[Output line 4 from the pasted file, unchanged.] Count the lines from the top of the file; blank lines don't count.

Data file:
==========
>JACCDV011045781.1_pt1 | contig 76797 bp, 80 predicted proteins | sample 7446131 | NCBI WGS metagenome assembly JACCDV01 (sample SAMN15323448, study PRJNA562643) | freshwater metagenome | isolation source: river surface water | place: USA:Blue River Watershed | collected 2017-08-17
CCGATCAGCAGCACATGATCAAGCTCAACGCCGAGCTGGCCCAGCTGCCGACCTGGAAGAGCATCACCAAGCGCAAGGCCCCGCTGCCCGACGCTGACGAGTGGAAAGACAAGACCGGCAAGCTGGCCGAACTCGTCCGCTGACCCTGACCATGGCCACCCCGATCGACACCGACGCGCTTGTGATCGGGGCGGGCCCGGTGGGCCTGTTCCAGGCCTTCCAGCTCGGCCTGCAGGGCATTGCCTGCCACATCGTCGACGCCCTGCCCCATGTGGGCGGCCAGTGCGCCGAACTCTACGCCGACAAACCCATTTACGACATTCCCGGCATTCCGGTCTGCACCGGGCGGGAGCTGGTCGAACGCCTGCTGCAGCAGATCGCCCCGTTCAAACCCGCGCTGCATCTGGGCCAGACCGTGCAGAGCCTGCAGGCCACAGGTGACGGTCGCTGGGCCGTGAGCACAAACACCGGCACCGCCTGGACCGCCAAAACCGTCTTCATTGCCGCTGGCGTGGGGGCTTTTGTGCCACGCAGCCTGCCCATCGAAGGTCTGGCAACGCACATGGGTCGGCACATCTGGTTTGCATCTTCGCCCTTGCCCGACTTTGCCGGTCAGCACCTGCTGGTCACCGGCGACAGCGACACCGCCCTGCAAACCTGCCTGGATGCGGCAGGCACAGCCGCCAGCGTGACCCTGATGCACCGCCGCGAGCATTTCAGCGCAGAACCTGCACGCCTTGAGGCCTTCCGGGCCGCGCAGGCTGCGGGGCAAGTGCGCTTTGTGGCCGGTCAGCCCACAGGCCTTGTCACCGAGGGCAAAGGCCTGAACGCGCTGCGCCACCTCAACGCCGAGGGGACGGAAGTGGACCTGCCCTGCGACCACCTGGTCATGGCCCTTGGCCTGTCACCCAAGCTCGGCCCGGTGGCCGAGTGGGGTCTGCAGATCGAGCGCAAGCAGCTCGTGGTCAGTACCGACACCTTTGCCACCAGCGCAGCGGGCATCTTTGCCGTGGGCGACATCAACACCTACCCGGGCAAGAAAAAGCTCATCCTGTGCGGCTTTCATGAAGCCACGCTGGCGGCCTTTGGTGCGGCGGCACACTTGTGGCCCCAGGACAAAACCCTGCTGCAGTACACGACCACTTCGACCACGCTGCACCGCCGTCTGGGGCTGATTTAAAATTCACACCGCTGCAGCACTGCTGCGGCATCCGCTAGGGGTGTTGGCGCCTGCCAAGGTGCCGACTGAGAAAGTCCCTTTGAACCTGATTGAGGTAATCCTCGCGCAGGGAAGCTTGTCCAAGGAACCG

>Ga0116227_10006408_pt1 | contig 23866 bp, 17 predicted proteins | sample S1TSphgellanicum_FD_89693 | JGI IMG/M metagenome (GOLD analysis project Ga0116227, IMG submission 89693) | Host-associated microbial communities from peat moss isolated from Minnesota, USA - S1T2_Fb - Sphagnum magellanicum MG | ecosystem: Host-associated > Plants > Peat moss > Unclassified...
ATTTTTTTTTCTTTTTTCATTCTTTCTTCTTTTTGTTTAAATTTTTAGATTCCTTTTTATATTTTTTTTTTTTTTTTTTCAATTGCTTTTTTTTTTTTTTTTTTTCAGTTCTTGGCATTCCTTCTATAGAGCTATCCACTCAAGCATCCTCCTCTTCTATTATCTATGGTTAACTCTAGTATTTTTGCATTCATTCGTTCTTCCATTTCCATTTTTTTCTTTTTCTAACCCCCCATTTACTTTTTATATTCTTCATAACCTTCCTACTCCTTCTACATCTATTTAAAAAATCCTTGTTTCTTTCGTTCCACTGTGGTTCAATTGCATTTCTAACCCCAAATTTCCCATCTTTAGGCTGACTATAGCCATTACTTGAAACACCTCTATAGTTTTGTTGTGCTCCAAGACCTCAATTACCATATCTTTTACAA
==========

ATTTTTTTTTCTTTTTTCATTCTTTCTTCTTTTTGTTTAAATTTTTAGATTCCTTTTTATATTTTTTTTTTTTTTTTTTCAATTGCTTTTTTTTTTTTTTTTTTTCAGTTCTTGGCATTCCTTCTATAGAGCTATCCACTCAAGCATCCTCCTCTTCTATTATCTATGGTTAACTCTAGTATTTTTGCATTCATTCGTTCTTCCATTTCCATTTTTTTCTTTTTCTAACCCCCCATTTACTTTTTATATTCTTCATAACCTTCCTACTCCTTCTACATCTATTTAAAAAATCCTTGTTTCTTTCGTTCCACTGTGGTTCAATTGCATTTCTAACCCCAAATTTCCCATCTTTAGGCTGACTATAGCCATTACTTGAAACACCTCTATAGTTTTGTTGTGCTCCAAGACCTCAATTACCATATCTTTTACAA